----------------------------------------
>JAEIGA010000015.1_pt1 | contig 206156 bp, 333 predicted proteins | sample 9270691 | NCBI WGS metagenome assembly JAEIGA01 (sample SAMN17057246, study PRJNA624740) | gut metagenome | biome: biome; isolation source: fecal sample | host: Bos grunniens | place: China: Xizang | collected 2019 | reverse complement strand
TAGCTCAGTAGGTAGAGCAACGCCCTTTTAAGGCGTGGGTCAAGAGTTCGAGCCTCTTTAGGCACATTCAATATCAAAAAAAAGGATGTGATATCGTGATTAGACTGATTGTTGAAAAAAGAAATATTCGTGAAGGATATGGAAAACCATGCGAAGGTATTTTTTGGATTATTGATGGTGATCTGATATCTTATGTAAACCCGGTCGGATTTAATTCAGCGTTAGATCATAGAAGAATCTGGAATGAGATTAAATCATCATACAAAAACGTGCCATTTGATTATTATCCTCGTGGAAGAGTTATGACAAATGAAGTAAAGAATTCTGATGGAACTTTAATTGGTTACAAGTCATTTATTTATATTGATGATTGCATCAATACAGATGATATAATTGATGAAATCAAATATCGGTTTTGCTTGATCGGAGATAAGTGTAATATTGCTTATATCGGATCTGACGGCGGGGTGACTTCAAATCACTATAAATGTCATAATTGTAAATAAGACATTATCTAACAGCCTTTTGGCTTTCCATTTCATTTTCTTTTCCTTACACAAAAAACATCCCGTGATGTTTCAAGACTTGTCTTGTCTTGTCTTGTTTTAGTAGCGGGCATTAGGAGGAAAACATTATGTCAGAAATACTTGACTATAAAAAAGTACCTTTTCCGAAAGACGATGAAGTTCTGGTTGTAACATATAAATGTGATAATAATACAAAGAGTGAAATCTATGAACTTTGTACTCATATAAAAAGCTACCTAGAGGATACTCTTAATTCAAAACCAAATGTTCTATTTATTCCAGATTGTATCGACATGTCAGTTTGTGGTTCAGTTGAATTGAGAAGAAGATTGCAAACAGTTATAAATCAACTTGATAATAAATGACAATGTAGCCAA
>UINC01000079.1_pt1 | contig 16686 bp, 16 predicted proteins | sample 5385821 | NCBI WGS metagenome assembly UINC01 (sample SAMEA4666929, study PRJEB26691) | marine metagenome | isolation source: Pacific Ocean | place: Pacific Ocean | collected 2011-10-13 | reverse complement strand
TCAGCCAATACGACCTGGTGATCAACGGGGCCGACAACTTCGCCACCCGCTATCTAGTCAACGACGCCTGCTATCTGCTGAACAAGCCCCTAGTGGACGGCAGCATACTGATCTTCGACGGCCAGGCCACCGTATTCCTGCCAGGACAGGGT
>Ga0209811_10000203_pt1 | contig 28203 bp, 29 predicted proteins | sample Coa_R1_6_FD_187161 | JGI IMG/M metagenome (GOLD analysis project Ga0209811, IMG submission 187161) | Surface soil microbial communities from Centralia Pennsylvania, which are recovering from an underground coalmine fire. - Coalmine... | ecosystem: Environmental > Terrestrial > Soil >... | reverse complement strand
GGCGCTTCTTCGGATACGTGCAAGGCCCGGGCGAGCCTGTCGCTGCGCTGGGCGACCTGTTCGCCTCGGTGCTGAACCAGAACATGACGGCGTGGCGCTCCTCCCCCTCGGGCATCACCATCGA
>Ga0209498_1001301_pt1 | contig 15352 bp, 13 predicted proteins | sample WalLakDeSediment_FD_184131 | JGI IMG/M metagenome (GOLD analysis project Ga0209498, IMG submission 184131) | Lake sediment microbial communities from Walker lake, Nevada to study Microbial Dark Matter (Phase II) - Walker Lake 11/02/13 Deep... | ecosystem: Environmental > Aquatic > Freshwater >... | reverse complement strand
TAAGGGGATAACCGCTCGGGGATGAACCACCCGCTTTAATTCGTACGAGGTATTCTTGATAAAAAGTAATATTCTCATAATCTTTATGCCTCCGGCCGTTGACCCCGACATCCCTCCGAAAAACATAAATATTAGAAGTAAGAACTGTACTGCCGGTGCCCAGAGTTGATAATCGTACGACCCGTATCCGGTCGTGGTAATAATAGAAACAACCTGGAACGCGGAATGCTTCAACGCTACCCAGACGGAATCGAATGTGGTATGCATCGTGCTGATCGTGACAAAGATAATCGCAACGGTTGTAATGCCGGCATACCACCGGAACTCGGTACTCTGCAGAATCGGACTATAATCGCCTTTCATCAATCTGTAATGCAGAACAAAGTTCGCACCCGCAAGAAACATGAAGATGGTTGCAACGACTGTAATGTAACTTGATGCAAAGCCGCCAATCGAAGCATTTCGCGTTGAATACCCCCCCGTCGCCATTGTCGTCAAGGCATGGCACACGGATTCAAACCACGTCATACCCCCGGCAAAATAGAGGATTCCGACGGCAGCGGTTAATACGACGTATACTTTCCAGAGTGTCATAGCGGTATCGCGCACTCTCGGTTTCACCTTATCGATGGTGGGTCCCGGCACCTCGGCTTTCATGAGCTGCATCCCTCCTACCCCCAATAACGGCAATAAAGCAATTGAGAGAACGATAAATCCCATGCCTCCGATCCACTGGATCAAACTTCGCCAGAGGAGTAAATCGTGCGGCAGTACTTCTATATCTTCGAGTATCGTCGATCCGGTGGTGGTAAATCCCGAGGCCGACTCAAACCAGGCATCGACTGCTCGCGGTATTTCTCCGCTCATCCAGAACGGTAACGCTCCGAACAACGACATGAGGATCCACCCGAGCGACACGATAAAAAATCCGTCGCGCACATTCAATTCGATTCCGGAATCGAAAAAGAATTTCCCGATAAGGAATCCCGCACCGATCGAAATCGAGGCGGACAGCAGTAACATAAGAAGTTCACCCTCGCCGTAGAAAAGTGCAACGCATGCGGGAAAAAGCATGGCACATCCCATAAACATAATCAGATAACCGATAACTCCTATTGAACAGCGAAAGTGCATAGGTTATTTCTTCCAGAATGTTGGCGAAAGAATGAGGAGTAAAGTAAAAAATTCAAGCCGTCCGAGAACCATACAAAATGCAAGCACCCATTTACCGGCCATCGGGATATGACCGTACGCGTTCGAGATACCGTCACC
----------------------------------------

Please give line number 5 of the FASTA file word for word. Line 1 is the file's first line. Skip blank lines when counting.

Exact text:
>Ga0209811_10000203_pt1 | contig 28203 bp, 29 predicted proteins | sample Coa_R1_6_FD_187161 | JGI IMG/M metagenome (GOLD analysis project Ga0209811, IMG submission 187161) | Surface soil microbial communities from Centralia Pennsylvania, which are recovering from an underground coalmine fire. - Coalmine... | ecosystem: Environmental > Terrestrial > Soil >... | reverse complement strand